Sergey Guskov

As large culture media have been gradually dying out, niche media, specializing solely in publishing exhibition photo- graphs have been cropping up. Among this movement’s pioneers is the Contemporary Art Daily website. Launched in 2008, the website has turned into a large platform which collaborates with galleries, museums, exhibition halls and biennials. Independent projects with a limited budget such as the Belgian ArtViewer, the Russian Tzvetnik, the Portuguese Aujourd’hui and O Fluxo have appeared. While each website has its own characteristic features, together they have formed an international platform for experimental venues and artist-run spaces and produce their own agendas, different from the mainstream. Not regarded as a trendsetter, thanks to this strategy they have already garnered a loyal following among young artists. Some of these radicals have even put forth the following maxim: if one’s works are not featured on these photo aggregators or at least on Instagram, then he or she cannot be considered an artist.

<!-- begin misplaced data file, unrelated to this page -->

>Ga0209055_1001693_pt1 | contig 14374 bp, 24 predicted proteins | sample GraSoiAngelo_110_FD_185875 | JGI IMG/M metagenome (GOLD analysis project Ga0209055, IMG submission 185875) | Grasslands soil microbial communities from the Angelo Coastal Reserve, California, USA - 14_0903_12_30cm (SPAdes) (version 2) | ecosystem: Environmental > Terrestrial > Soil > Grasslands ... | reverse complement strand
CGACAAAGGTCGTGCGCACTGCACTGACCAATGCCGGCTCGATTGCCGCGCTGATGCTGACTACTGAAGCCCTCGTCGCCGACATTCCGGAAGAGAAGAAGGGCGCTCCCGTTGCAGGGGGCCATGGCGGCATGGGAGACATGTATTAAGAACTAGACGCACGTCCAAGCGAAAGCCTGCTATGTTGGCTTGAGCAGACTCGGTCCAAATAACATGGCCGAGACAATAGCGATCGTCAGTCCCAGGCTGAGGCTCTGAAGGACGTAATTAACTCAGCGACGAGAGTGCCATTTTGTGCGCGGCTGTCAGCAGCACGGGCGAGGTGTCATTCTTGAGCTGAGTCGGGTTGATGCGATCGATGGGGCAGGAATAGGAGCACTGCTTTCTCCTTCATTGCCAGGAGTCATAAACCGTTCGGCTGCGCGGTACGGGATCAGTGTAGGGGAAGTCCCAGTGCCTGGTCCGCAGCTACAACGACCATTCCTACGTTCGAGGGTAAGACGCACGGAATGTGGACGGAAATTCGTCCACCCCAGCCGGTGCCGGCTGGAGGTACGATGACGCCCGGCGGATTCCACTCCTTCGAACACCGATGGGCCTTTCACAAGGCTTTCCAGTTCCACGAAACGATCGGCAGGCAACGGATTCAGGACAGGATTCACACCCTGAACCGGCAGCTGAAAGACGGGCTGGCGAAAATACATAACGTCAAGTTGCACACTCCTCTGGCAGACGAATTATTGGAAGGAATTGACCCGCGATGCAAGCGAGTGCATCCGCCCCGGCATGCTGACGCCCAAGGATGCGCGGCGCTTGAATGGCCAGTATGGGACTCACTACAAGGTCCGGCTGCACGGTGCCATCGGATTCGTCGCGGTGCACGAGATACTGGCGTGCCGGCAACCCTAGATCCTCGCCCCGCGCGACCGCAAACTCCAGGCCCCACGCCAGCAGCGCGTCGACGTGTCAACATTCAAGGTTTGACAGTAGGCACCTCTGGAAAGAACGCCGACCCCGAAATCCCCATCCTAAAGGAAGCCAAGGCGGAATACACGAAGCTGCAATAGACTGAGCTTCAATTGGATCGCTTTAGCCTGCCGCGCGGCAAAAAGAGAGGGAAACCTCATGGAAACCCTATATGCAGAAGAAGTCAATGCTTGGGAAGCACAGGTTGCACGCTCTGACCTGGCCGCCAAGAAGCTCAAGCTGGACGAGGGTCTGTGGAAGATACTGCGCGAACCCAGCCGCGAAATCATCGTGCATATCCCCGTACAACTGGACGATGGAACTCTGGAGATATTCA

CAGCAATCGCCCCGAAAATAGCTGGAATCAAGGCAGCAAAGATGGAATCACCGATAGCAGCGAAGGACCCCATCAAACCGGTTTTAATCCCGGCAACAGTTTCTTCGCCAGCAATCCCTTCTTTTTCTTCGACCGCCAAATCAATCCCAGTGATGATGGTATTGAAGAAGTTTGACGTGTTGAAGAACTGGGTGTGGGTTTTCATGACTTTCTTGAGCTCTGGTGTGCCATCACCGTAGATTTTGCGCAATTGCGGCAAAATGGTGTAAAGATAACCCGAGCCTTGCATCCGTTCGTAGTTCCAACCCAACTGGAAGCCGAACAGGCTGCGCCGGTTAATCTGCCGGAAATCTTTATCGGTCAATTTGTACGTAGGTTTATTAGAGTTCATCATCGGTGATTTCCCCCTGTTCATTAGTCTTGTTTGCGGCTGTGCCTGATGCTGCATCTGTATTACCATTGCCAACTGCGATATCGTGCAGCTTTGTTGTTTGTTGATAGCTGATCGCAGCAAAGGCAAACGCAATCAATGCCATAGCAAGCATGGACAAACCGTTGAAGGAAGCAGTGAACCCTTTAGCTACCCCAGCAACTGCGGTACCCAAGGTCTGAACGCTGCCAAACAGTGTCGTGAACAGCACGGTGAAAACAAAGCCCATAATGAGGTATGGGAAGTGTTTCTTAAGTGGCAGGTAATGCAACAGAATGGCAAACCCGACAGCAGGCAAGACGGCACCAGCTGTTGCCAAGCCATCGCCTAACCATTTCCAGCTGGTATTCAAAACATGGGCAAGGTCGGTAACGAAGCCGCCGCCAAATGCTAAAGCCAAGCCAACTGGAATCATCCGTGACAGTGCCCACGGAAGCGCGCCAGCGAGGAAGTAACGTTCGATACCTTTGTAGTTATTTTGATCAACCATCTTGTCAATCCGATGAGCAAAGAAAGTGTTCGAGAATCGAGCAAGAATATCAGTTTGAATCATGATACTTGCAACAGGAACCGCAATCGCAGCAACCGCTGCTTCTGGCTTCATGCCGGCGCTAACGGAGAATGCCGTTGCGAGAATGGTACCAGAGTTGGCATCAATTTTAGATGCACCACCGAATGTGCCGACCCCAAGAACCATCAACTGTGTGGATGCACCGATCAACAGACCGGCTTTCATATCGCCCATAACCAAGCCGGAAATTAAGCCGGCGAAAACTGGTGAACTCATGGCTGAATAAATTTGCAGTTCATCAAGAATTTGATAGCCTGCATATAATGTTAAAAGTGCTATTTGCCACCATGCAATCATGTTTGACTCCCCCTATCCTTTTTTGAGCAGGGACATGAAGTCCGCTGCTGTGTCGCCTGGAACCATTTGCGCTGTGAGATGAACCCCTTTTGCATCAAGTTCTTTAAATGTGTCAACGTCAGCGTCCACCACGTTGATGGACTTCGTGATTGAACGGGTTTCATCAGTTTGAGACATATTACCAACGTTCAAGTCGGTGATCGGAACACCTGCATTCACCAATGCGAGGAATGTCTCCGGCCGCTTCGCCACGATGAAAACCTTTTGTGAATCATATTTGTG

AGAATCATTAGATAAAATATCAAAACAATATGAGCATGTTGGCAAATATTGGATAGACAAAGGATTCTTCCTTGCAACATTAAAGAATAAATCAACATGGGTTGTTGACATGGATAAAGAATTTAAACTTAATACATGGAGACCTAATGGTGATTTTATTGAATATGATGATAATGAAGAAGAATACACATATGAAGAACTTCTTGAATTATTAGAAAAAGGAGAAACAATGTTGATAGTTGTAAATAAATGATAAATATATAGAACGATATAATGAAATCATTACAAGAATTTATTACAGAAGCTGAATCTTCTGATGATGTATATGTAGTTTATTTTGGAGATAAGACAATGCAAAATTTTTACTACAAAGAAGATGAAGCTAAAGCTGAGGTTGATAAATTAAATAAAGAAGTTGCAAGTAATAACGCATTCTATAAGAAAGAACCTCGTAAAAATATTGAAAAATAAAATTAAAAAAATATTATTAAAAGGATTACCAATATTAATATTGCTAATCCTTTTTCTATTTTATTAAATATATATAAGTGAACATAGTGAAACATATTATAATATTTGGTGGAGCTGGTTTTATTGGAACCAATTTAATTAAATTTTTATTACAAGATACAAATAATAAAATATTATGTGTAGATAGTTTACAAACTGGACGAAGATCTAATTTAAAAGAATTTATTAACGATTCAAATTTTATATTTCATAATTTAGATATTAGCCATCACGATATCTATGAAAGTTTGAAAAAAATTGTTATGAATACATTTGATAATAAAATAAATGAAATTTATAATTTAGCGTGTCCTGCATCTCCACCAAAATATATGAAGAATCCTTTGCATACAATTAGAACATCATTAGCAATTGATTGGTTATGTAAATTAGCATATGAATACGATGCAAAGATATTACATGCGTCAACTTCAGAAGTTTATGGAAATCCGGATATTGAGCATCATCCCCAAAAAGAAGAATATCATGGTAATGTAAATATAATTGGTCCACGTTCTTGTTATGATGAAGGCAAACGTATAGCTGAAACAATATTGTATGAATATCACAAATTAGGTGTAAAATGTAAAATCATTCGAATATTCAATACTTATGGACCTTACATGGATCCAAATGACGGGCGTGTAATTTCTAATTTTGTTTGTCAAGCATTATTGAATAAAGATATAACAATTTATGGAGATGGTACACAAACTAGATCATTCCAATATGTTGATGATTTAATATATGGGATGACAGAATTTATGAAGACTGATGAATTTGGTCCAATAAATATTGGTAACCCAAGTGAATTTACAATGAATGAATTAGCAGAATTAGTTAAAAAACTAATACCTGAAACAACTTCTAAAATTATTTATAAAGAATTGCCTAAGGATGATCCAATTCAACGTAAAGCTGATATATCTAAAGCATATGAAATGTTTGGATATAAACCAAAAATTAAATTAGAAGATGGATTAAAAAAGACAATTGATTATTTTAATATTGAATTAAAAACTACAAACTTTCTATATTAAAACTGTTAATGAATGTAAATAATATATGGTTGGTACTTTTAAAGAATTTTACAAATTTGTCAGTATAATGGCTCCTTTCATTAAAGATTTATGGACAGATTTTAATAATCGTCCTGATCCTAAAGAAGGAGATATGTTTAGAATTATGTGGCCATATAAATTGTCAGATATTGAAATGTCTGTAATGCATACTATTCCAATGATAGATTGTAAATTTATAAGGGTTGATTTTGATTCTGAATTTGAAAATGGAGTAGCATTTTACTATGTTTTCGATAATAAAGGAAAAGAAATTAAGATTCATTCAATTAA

Photo aggregators have side effects. Documentation has begun to tell art what it should look like. The tail is wagging the dog. And by now the process has gone too far.

More and more often, statements like “this exhibition was produced in order to be published on Tzvetnik” are heard. At the same time, a thorough consistent criticism of photo aggregators is voiced. There are artists who have accepted the challenge to oppose this trend. And this is encouraging. Some try to produce artworks that cannot be documented. Others search for flaws in the established for- mats and dominant mediums. Soon there will be new discussions and new forms. However this does not diminish the role of photo aggregators, which are now subject to criticism—they have played their part and have entered art history.


February 11, 2019